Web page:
The Chicago based bike sharing company, Divvy, hosted a contest this past winter. They released anonymous ride data on over 750,000 rides taken in 2013. The contest had several categories to see who could draw the most meaning from these data and who could design the most beautiful representation of the rides. I entered the contest as a way to learn about D3.js, a new data visualization tool that is amazingly powerful. And complicated.
I thought it would be fun to see where most people were coming from and going to. When I start a play-project like this, I reach for my two favorite data analysis machetes, Postgres and Python. Cleaning and loading the data into Postgres was pretty straight forward, which lead to the fun part, trying to derive a meaningful framework with which to examine the ride data.
Pretty quickly it became apparent that breaking down the day into small time slices and aggregating the top departure points would yield interesting insights. It became even more interesting when you categorize the top departure points by their corresponding top destinations.
At different times of the day the pattern of rides looks wildly different. Early in the morning a massive influx of riders use Divvy bikes near the citys two main train stations. In the middle of the day, bike usage centers around the primary tourist attractions with everyone coming and going to the same places. And in the small hours of the morning the bikes serve as cab replacements in the neighborhoods with lots of bars.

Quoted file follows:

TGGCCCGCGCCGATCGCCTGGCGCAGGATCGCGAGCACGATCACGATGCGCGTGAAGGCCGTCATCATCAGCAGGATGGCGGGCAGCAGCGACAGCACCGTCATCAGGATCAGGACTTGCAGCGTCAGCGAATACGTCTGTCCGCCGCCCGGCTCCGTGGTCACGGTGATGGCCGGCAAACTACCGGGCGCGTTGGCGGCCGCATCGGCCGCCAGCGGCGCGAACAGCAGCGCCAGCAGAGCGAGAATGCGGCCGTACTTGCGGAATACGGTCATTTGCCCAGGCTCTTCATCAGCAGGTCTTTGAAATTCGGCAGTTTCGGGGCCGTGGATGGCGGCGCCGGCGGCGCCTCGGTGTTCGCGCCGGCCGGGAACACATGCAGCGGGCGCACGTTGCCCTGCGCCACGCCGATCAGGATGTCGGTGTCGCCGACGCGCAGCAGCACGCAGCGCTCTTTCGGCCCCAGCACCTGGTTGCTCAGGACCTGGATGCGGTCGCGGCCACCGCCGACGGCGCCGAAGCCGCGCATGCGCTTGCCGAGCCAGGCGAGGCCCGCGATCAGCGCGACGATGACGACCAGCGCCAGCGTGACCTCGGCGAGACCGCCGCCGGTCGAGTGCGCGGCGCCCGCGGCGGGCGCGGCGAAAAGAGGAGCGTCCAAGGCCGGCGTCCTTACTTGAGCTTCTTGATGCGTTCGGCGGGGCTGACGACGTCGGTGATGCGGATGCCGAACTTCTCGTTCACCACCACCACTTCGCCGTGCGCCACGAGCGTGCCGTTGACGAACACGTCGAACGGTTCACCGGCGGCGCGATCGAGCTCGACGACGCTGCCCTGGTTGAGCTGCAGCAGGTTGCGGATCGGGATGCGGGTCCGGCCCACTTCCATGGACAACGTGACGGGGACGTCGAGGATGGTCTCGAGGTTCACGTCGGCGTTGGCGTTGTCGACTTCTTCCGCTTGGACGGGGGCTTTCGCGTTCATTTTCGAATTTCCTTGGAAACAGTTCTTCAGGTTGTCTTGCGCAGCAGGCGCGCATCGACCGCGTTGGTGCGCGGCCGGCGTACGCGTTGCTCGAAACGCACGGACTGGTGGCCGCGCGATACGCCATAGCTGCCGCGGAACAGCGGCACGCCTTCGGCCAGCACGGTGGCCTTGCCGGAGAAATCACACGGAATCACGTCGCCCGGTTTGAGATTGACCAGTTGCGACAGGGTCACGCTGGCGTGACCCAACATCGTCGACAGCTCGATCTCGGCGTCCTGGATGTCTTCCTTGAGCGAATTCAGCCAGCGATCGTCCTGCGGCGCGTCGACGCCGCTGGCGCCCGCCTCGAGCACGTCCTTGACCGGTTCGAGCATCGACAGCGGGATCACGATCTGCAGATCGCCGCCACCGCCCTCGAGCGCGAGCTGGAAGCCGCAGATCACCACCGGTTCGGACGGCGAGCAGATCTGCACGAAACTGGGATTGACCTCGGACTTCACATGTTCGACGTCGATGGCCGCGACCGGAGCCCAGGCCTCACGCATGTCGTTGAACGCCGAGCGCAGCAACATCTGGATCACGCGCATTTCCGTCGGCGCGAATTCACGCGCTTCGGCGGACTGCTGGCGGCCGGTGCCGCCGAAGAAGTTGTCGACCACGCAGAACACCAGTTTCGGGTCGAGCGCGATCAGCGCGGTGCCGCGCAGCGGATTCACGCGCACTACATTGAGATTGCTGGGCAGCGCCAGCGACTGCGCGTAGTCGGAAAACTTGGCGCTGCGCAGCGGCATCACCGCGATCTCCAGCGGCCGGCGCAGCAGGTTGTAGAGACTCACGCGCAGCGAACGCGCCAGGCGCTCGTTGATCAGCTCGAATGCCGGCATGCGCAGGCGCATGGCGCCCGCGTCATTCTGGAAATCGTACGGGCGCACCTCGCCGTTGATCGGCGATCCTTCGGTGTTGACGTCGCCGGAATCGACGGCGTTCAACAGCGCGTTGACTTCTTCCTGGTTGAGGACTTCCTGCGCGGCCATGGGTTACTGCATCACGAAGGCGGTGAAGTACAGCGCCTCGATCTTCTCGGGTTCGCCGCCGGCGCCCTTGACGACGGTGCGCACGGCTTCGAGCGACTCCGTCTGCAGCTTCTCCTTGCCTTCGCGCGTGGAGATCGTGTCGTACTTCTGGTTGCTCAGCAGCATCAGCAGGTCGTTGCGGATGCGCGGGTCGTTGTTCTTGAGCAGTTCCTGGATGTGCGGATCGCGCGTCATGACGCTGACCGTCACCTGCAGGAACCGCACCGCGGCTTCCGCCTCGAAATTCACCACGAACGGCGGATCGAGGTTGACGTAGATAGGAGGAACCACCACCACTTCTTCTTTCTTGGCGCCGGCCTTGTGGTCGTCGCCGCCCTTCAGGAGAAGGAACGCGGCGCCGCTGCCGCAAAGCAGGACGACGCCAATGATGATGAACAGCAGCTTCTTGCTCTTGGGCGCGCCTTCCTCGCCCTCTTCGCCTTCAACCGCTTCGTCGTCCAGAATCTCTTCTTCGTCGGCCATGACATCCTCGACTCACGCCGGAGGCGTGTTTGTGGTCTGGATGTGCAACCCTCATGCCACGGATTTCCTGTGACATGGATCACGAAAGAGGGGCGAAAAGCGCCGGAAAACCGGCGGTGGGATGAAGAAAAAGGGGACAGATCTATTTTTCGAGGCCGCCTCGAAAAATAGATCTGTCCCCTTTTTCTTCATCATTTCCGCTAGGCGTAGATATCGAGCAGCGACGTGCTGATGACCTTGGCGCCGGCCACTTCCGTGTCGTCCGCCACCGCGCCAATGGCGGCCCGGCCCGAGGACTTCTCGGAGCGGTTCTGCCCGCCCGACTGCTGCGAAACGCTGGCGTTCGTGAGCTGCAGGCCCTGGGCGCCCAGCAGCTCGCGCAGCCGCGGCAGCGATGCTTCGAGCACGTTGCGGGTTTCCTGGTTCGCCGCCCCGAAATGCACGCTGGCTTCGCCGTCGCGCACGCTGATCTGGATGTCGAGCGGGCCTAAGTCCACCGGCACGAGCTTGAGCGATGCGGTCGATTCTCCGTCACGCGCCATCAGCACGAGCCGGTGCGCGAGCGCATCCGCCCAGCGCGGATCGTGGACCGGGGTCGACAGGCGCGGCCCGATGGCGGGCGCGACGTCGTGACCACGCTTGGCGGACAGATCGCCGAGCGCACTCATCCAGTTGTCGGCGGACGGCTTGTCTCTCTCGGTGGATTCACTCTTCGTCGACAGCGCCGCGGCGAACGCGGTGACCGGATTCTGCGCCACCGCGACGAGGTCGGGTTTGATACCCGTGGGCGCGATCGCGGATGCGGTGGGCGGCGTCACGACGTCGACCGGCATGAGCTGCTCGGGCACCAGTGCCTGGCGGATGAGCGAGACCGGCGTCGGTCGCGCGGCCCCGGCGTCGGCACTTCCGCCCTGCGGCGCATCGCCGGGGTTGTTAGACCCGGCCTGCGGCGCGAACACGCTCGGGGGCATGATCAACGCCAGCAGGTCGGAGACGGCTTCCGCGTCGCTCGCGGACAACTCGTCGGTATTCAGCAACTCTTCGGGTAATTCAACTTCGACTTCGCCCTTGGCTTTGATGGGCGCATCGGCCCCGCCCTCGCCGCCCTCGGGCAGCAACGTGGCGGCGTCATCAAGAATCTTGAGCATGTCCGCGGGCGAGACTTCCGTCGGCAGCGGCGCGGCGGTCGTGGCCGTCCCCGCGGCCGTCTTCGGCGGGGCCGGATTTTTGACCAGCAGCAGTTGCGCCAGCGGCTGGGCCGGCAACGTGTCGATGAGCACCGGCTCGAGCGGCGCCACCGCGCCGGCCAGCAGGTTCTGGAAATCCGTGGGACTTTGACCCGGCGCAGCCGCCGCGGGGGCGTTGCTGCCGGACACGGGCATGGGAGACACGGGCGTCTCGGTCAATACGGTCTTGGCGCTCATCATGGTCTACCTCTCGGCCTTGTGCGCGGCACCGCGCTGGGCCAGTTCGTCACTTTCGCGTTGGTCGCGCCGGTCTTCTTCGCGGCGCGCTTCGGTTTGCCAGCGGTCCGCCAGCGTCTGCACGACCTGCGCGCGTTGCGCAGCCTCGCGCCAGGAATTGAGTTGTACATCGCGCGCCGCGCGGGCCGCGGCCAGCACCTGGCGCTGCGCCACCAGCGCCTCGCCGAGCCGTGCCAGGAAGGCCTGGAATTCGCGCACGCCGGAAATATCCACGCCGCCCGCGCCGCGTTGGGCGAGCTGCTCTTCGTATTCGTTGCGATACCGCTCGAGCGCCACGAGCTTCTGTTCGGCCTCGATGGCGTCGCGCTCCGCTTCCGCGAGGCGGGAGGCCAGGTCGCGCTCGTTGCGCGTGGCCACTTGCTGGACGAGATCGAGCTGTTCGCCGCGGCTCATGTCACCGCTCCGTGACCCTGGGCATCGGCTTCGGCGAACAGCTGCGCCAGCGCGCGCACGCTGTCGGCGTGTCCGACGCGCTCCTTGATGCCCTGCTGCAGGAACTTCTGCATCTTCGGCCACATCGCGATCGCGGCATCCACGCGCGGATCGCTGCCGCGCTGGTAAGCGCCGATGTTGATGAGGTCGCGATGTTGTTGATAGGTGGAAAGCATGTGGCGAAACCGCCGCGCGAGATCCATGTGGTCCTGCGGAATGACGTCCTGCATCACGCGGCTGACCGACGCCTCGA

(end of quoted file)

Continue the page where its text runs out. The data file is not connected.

With the ride data extracted, I used D3 to make it beautiful. D3 allows shapes to move and change color in seemingly magical ways inside a web browser. Each departure point can be linked to its top destinations and they will arrange themselves. Crain’s Chicago Business newspaper saw my entry and is running a special print edition of the graphic in an upcoming paper. You can see the online edition here.